Postby disha » 16 Feb 2017 00:51

Neela wrote:Disha Sir,
Wondering what the business model is for Wipro/Reliance in small satellite launch? If it is not their core competency, and if there is no part of the business that cannot be commoditzed or that can be offered as a package, it will remain a niche custom area.


You know that the sats have a modular OS and also they have significant software requirements. With small satellites market opening up., one can have a integrated software for the satellite - including any space application servicing. Of course., the current core competency of likes of wipro and infosys is putting people on the bench and not developing a core competency in the first place. And hence they will never get the rewards of the space applications that is opening up.

Think about it., with small satellites opening up., one can build any application which can be used from space. The sky is unlimited - What applications you can think of? Right from crop management to fleet planning to fleet management to air/water/ground quality management. Heck with a fleet of nano-satellites, I can offer a "electrical transformer management" service to state electric DISCOMs - A transformer blows up - the nearest DISCOM employee gets a notification and type of blow up and he/she will show up to fix it - in minutes.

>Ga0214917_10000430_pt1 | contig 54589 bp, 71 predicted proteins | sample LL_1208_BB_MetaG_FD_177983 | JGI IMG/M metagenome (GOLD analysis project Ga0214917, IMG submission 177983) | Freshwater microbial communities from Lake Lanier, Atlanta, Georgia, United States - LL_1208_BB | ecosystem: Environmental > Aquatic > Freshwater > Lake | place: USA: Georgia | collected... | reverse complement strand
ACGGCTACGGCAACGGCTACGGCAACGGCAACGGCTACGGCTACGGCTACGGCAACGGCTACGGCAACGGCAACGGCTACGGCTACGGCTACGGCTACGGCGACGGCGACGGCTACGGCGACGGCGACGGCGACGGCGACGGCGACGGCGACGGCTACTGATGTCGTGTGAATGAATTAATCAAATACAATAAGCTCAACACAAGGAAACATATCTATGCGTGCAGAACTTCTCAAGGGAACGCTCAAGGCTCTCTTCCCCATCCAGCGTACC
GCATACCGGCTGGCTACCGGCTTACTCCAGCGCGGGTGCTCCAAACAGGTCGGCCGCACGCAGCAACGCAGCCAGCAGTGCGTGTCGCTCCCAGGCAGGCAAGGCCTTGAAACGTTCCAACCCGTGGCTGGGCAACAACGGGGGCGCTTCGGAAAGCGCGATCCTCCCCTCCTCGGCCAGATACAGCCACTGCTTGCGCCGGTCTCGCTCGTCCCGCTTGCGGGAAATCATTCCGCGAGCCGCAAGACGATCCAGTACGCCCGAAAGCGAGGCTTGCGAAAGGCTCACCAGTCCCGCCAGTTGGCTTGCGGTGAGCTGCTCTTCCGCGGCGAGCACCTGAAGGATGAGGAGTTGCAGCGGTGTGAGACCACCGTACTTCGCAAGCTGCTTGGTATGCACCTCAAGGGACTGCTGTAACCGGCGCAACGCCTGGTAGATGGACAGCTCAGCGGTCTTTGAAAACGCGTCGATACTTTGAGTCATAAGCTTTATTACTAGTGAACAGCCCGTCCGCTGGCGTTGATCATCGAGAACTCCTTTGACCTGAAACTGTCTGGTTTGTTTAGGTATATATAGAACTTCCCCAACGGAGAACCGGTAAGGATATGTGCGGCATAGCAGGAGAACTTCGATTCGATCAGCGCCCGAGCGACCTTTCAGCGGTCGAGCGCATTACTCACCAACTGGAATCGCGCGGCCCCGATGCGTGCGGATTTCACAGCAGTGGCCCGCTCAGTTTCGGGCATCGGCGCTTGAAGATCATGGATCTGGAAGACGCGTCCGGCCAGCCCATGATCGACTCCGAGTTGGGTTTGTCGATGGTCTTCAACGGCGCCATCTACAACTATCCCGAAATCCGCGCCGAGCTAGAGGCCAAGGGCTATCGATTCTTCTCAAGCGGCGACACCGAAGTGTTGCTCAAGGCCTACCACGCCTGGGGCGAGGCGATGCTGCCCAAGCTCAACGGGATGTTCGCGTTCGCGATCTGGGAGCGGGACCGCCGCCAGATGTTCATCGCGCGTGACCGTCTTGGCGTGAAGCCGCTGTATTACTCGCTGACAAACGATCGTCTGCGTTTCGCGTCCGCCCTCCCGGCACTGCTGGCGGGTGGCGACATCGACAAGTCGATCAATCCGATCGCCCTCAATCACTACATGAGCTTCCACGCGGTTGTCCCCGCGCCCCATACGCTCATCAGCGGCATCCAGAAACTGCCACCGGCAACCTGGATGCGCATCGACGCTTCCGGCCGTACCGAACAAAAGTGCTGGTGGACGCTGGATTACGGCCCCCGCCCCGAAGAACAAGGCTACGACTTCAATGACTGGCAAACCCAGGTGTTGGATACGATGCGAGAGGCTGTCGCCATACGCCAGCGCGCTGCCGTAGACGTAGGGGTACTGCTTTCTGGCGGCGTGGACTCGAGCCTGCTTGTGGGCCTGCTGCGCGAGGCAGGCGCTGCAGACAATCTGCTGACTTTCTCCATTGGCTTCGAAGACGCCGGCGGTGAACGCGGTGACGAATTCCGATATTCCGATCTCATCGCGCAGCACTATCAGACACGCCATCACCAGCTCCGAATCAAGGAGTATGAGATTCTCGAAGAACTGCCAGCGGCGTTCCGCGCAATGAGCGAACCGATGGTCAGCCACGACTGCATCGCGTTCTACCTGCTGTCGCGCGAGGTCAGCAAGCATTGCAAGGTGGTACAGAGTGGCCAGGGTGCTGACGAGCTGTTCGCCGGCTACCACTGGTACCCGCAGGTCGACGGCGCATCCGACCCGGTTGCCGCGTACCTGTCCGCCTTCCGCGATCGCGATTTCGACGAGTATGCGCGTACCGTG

Point is., a significant opportunity has opened up - how you take advantage of that opportunity is up to you.

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Re: Indian Space Programme Discussion - Sept 2016

Postby SSSalvi » 16 Feb 2017 02:44

@Prasannasimha

P stands for Pitch axis .. Loosely speaking , + and - directions are UP and DOWN

Therefore P+ satellites are launched in dark ( away from Earth .. into cold sky ) while P- satellites are seen on Earth surface background.

Also notice that the satellites are being released from various directions in bunches. e.g. at 1:37 satellites are coming out from Left edge of video, at 2:05 from Top edge , At 2: 23 from Bottom etc. ( depending on which QuadPack they are placed on the RIM of satellite Launch Adapter ).

An interesting visualization of Roll, Pitch and Yaw for a human head is Image

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Re: Indian Space Programme Discussion - Sept 2016

Postby SwamyG » 16 Feb 2017 04:18

Hiten:
Thanks for the video. Goosebumps. I was trying to watch this video in the morning - heaving buffering on the ISRO website.

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Re: Indian Space Programme Discussion - Sept 2016

Postby Gagan » 16 Feb 2017 04:58

Wow! What a video!
I've seen it 10+ times already

Great going ISRO!
Hmm what a great marketing tool this video can be turned into!